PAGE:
Just a thought....

        Comment


        • #5
          Follow on to my previous post

          What role does kendo--or for that matter any other budo--play in the identity of being "Japanese" in the post-modern Japan. (Or does it really matter in the consciousness of Japanese psyche as the society rapidly ages.) You might want to examine whether there's been a decrease in kendo population over the years to see if there's any correlation between societal/demographic changes and the role of martial arts (kendo as a barometer) in preserving what is to be "Japanese." If so, the subsequent line of question may be "has there any change in Japanese identity and the attendant historical/cultural symbols such as kendo."

          Comment


          • #6
            "Kendo as an educational tool" ..... is something id like to read. It very much is as well.

            Comment


            • #7
              Hi I may be able to help you on your topic, as my home town has a similar culture as Mito city (but we hate each other) I think Mito city is such a unique place because there are a lot of things you can observe. So I can make some points regarding the city and people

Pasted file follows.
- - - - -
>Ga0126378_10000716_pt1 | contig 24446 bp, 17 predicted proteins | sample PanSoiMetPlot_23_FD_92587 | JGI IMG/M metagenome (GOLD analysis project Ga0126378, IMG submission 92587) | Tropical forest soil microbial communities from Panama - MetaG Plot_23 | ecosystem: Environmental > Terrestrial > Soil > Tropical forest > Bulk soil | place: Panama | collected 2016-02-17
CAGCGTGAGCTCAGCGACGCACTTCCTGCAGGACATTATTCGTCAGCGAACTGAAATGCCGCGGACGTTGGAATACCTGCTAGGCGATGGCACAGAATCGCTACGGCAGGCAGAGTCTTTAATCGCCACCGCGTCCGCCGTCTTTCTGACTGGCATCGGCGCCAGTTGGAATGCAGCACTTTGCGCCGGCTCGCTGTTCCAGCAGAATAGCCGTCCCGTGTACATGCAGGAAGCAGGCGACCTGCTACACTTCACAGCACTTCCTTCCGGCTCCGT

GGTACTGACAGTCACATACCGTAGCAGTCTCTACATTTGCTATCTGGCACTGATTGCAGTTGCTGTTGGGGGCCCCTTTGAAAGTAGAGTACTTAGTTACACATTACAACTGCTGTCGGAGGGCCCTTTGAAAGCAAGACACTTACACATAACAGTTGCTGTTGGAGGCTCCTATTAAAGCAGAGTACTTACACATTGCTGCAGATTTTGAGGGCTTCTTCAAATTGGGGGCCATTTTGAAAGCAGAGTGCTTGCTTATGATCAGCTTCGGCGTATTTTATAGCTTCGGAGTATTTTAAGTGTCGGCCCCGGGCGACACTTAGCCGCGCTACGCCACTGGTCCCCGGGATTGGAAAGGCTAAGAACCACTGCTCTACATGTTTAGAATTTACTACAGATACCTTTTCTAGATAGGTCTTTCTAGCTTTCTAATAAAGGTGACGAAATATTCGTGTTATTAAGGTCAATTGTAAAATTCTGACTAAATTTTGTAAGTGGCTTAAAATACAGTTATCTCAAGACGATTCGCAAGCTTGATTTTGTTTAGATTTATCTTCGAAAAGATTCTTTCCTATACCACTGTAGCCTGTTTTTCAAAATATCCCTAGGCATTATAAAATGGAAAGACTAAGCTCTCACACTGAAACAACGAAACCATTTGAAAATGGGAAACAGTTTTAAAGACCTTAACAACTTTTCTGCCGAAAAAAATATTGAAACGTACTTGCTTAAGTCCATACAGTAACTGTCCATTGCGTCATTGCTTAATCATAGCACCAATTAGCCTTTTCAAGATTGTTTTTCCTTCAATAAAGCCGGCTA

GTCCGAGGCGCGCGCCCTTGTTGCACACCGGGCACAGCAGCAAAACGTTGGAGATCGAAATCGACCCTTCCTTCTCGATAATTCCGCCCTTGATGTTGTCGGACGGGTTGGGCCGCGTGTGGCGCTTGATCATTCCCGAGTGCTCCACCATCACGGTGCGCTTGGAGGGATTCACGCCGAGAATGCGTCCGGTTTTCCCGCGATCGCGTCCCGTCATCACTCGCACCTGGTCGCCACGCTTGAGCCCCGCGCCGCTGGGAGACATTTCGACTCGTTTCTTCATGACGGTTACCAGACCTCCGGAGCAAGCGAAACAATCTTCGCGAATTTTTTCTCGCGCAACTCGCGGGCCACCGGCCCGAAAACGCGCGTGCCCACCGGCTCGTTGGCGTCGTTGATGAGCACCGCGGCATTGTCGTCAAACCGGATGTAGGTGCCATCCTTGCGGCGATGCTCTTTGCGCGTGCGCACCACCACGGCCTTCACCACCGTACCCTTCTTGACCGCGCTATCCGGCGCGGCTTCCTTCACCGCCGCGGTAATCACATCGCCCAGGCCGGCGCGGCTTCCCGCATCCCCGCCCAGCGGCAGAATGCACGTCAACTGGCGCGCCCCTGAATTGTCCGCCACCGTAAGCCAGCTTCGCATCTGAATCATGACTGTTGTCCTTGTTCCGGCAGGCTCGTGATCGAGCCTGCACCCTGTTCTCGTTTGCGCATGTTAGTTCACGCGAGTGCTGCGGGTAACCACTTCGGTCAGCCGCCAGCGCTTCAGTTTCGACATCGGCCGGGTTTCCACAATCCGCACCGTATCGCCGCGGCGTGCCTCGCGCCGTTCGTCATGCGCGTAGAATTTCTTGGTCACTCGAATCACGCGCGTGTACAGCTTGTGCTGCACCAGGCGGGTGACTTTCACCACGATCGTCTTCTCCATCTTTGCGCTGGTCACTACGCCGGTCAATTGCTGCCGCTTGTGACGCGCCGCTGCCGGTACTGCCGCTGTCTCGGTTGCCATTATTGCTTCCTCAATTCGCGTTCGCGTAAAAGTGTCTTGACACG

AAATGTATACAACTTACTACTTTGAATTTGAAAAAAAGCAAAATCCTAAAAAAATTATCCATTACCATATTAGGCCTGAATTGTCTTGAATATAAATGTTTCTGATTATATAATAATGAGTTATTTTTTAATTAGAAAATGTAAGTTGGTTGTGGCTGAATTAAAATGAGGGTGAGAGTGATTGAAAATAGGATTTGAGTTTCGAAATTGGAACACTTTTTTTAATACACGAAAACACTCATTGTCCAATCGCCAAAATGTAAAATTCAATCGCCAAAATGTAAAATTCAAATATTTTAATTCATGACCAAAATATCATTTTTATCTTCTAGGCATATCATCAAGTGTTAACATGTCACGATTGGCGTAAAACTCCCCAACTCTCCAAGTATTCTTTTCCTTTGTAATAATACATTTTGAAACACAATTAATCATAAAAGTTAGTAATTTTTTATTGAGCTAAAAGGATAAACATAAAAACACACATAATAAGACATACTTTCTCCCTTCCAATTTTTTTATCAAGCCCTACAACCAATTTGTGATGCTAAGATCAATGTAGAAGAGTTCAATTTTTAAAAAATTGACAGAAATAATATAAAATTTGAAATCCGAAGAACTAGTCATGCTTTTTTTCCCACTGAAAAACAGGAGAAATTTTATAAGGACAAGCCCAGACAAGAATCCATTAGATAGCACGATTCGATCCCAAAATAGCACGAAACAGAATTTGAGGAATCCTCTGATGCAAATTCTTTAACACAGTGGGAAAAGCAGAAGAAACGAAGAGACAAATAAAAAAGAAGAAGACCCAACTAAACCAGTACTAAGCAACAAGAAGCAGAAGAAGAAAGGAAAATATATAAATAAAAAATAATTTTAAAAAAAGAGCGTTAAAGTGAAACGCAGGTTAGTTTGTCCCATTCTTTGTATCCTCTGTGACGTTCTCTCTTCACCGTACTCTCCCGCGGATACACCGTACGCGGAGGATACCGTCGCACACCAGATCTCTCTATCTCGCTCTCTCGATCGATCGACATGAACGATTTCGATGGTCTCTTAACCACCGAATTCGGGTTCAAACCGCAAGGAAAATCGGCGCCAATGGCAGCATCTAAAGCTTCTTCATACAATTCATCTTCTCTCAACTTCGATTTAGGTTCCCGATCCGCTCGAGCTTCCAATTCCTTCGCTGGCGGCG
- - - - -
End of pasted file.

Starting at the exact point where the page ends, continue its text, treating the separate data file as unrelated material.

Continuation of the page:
1 Characteristic of the local people
              Historically, Mito was directly belonging to Edo Shogunnite (one of the three Tokugawa families), therefore, the local people are extremely proud of being Mito-zin. (this means they are so conservative) When I was there, they kept asking me ‘where am I from (this means ‘where is your home town’)?’ As I fed up with the question, I responded to them ‘Japanese’. I was wondering if their poor character is connected with ?? 水戸学 (尊王攘夷)

              2 One of three cities in Japan where ugly women live
              I don’t know this is true or not, of course, there is not a scientific evidence to prove it. However, it has become ‘norm’in Japan. For instance since I was child, I have often heard this story from the national media. The other cities are Nagoya and ?? I have forgotten.. Let me know your observation, when you get back.

              3 invented Nato
              I hope you know this food.. it comes from Mito.. Although there are so many enemies who absolutely hate the invention of rotten beans (especially West and South Japanese), Mito people love it (in this case, I can share with Mito people, I love it) However, there is a rumour, which they eat nato 3 times a day..

              4 オセロ (Othello)
              Othello has been invented in Mito,, I have no idea who did it.. Apparently, the world championship takes place every year in Mito city.. Even kids, it seems that they are all professionalized. You can try it.